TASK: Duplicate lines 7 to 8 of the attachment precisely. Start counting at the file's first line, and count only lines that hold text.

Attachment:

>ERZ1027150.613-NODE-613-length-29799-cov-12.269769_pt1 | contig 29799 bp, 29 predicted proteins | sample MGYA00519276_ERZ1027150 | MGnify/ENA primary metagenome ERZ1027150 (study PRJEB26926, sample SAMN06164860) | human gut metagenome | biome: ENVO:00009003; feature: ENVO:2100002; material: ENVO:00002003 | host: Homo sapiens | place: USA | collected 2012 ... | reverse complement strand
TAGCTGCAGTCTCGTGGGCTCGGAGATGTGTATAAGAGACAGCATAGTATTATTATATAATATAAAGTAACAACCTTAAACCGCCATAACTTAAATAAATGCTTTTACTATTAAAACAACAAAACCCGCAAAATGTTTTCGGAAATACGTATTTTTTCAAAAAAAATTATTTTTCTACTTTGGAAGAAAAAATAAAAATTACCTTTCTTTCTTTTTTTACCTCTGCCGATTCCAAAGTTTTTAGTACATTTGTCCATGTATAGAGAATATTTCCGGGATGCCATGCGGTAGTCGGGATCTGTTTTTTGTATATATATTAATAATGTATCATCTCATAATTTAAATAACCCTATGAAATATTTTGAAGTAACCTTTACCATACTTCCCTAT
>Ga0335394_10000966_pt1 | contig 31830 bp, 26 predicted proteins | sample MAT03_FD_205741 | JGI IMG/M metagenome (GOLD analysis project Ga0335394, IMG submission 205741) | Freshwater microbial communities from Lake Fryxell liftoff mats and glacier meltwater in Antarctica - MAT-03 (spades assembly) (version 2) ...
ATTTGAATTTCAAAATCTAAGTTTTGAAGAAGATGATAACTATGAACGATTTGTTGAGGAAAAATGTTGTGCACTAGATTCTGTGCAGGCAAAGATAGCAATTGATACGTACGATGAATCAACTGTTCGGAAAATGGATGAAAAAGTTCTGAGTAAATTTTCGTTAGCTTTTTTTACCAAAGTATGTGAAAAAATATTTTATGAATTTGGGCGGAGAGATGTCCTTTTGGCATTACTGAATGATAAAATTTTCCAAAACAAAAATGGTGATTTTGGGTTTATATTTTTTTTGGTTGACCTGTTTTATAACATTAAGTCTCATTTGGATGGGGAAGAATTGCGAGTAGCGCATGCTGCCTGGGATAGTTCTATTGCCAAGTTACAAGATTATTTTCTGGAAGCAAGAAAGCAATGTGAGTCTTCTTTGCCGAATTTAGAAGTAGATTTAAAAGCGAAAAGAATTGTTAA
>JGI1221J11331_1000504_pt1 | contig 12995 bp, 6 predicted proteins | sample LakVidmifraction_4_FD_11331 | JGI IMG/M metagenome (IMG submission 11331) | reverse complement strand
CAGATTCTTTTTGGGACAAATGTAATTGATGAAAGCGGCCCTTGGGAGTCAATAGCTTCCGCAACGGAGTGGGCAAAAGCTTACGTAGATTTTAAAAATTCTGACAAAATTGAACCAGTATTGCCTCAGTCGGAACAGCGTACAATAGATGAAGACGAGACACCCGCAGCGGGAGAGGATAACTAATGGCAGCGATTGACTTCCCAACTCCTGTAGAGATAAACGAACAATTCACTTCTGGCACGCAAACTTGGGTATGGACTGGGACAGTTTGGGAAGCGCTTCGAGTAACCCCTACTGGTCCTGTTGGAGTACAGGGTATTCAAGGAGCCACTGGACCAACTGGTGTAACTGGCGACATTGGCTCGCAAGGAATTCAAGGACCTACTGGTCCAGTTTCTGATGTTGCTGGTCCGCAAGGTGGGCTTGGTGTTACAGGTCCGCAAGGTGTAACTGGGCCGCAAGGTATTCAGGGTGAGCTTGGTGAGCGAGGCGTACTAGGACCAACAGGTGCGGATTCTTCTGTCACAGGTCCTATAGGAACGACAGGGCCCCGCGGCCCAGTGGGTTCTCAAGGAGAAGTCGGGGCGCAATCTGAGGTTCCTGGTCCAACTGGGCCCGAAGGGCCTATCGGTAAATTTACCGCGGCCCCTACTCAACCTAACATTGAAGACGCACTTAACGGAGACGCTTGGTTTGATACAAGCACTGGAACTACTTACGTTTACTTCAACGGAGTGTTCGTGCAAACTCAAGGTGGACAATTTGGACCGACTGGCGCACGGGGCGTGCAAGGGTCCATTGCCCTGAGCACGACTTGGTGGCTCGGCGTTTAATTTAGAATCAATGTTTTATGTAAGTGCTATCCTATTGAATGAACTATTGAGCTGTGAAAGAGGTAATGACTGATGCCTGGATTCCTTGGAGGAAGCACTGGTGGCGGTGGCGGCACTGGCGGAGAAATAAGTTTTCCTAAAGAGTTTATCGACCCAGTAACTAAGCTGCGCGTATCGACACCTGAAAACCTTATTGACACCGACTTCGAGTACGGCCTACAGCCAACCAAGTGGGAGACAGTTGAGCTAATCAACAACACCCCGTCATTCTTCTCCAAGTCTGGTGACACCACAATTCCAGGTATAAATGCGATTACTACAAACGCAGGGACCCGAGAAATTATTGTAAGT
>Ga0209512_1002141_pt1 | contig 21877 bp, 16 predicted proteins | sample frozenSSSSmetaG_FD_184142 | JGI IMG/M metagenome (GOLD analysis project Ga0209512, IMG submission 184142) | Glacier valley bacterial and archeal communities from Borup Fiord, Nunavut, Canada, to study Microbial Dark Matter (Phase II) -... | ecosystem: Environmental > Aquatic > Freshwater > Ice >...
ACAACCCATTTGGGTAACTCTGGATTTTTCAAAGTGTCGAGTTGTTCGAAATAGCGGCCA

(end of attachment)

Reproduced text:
>Ga0209512_1002141_pt1 | contig 21877 bp, 16 predicted proteins | sample frozenSSSSmetaG_FD_184142 | JGI IMG/M metagenome (GOLD analysis project Ga0209512, IMG submission 184142) | Glacier valley bacterial and archeal communities from Borup Fiord, Nunavut, Canada, to study Microbial Dark Matter (Phase II) -... | ecosystem: Environmental > Aquatic > Freshwater > Ice >...
ACAACCCATTTGGGTAACTCTGGATTTTTCAAAGTGTCGAGTTGTTCGAAATAGCGGCCA